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The Nebraska advertiser. (Nemaha City, Neb.) 18??-1909, June 19, 1908, Image 1

Image and text provided by University of Nebraska-Lincoln Libraries, Lincoln, NE

Persistent link: https://chroniclingamerica.loc.gov/lccn/2010270508/1908-06-19/ed-1/seq-1/

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VOL. Llll 0. 4
NEMAHA, NEBRASKA, FRIT) Y, JUNE 19, 1908
Valley Lily flour at Gilbert's.
The drouth hasn't set in yet.
Criley, photographer, Auburn.
No trouble at all for it to rain.
Cottonwood lumber for sale by
A. J. Strain.
Joe Bunger of Brownville was
a Nemaha visitor Friday.
Clyde Hill of Shubert is help
ing in The Aduertiser office.
Trains 97 and 98 were each
about two hours late Saturday.
Alf Rowen had the misfortune
to have a good horse die Wednes
day. Both the Missouri and Nemaha
rivers were rising again yester
day. Geo. Yackly has been cirppling
around with a lame back for sev
eral days.
Mrs. Alf Rowen, who has been
sick for the past month, doesn't
get much better.
The Methodist parsonage will
b ready for occupancy next
week, it is hoped.
C. A. Curtis went to Nebraska
City Wednesday morning, re
turning in the evening.
If you want an up-to-date job
of painting or paper hanging see
J. S. Hadlock. Leave orders at
Reeling's.
D. M. Davies, optician, will be
here next Tuesday.
j M. T. Hill and two daughters,
Misses Edith and Lala, drove up
The household of M. T. Hill of from Shubert Monday.
Shubert was caused to rejoice Dt M Davies, the optician of
Wednesday night by the birth of Faus city t,e at Nemaha
a daughter.
A fine line of Red Cross Ox
fords tan and black just
ceived at Earle Gilbert's.
re-
Ralph Ritchey assisted C. T.
Minick in the bank during the
absence of Cashier Allen.
Kindig & Peabody write cy
clone, tornado, and windstorm
insurance at lowest rates.
The barn at the Methodist par
sonage that was blown away by
the cyclone has been rebuilt.
Glass! Glass!!
For all sizes call on Edwards &
Bradford Lbr. Co.
T 11 ITT 1 1 . ,
marsnaii yveDD gigged seven
fish Thursday morning, the com
Dmea weignt of which was 40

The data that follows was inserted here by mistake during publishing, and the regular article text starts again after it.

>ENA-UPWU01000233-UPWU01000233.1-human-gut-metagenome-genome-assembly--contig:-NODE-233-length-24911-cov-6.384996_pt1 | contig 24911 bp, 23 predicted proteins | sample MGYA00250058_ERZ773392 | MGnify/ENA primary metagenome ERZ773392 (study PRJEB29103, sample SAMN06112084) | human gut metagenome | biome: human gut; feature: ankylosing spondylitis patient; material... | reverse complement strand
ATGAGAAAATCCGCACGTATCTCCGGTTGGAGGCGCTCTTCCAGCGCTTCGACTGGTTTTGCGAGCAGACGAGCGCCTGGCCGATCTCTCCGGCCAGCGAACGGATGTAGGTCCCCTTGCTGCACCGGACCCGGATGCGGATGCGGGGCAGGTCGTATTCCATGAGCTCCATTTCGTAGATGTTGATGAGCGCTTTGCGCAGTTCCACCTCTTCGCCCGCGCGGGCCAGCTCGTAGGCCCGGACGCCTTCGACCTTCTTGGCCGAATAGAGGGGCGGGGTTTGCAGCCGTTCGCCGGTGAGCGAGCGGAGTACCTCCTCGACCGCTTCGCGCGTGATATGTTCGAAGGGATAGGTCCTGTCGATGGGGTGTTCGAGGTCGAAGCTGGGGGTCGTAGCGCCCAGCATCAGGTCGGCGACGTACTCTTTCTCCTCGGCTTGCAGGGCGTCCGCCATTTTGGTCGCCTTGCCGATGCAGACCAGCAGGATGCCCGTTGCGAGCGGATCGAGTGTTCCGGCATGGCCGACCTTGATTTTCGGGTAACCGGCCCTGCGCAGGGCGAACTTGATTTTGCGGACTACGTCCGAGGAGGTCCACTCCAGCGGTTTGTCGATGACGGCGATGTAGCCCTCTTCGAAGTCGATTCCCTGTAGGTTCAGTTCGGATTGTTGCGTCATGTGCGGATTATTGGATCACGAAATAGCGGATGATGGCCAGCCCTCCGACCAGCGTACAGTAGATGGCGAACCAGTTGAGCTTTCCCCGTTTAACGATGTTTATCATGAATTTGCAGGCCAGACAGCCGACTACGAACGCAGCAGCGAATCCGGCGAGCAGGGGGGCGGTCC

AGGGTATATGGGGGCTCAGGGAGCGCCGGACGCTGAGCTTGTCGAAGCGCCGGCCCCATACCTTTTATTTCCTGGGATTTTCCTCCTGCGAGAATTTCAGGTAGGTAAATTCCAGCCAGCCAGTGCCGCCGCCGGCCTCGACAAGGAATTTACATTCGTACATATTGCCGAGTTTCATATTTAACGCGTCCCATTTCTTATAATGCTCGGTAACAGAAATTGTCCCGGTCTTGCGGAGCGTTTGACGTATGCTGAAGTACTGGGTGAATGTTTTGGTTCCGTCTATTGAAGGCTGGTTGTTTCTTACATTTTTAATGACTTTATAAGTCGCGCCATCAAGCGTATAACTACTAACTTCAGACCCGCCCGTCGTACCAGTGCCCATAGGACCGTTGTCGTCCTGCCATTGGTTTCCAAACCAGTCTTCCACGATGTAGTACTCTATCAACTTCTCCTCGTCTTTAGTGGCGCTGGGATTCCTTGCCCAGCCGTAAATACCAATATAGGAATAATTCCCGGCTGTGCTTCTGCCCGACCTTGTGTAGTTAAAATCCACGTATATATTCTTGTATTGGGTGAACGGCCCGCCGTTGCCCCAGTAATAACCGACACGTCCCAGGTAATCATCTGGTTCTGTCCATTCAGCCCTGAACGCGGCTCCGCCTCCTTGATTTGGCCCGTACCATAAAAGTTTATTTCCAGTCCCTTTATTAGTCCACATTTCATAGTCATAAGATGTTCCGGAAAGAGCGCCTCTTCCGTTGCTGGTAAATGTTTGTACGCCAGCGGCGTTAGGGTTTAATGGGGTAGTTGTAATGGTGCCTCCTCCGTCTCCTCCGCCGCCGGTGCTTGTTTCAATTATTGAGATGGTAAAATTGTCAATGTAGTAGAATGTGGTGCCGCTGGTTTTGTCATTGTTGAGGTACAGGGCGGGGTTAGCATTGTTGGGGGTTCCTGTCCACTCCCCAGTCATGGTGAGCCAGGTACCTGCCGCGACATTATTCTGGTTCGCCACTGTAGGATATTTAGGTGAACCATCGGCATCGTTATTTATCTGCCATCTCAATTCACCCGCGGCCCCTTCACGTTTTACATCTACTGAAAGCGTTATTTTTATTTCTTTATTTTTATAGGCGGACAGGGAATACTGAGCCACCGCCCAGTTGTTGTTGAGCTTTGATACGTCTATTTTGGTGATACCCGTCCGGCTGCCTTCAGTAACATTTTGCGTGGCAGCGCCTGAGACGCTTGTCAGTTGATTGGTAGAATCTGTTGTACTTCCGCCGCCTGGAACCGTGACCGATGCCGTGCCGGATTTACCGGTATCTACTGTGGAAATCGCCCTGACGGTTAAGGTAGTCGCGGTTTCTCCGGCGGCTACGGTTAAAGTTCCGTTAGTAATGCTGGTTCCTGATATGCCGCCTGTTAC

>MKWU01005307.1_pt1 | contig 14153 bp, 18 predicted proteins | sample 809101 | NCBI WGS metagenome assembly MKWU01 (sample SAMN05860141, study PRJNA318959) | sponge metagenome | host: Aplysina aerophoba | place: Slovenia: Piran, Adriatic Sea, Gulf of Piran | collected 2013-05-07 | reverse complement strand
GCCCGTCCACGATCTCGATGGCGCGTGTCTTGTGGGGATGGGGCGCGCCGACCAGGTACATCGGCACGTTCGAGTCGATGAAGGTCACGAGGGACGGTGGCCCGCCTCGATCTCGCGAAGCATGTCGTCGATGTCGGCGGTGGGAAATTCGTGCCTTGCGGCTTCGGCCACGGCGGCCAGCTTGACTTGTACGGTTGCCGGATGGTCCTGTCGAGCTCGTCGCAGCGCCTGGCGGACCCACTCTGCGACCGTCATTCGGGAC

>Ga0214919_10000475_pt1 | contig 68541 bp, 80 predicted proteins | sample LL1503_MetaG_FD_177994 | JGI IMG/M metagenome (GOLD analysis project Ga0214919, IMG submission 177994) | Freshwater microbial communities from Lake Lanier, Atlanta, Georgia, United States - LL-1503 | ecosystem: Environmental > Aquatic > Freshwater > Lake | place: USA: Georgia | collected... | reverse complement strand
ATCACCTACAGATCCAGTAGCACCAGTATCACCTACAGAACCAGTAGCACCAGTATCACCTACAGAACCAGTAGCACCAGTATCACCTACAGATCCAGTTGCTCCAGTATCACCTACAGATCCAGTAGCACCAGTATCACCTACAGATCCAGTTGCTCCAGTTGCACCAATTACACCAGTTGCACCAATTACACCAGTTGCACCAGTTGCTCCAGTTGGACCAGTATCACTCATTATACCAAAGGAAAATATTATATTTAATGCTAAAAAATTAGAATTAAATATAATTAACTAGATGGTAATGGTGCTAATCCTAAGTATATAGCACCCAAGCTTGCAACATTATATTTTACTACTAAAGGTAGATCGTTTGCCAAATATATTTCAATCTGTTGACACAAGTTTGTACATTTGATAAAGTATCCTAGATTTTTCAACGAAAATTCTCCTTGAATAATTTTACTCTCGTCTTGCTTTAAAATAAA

pounds.
If you want to buy wall paper.
euner nign grade or low priced,
call on J. s. Hadlock. Sample
books furnished on request. Pri
oes of wall paper from 3 cents
per roll up.
Elmer E. Allen went to Lin
coln Wednesday morning to at
tend a meeting of the bankers'
association.
Llewellyn Williams of Ord,
Nebr., visited his friends at Ne
maha and Shubert last week, re
turning home Monday.
C. H. Kindig has bought of F.
L. Woodward a quarter of a
block south of V. P. Peabody's
home and will build a good house
on it.
Andrew Aynes returned home
Thursday evening of last week,
after a week's visit with his
daughter, Mrs. F. K. Skeen, near
Ord, ,Nebi
Miss Marie Hoover, who has
been in New York City since last
fall, arrived in Nemaha Tuesday
and will spend at least part ot
the summer here.
A traveling man ventures his
reputation as a weather prophet
upon the prediction that this
week is the last of the rainy sea
son. We hope so.
Dr. W. W. Keeling, W. W.
Seid, W. W. Sanders and M. W.
Knapp drove to Brownville Wed
nesday afternbon to attend the
funeral services of R. T. Rainey.
Mrs. Chet Sedoris, who has
been visiting her parents, Rev.
and Mrs. J. W. Sapp, started for
Beaver City, Nebr., Wednesday
Avenincr. Mrs. Sapp went with
her.
T. F.' Woods, living on the old
Seymour Howe farm, moved out
Saturday evening. The water
was almost in the house again
and still rising and he thought it
best to move out before it got
too high.
Passenger train No. 97 was
over three hours late Thursday.
There was a slide on the track
between Nebraska City and Peru
and a work train had to clear
t.hp track before other trains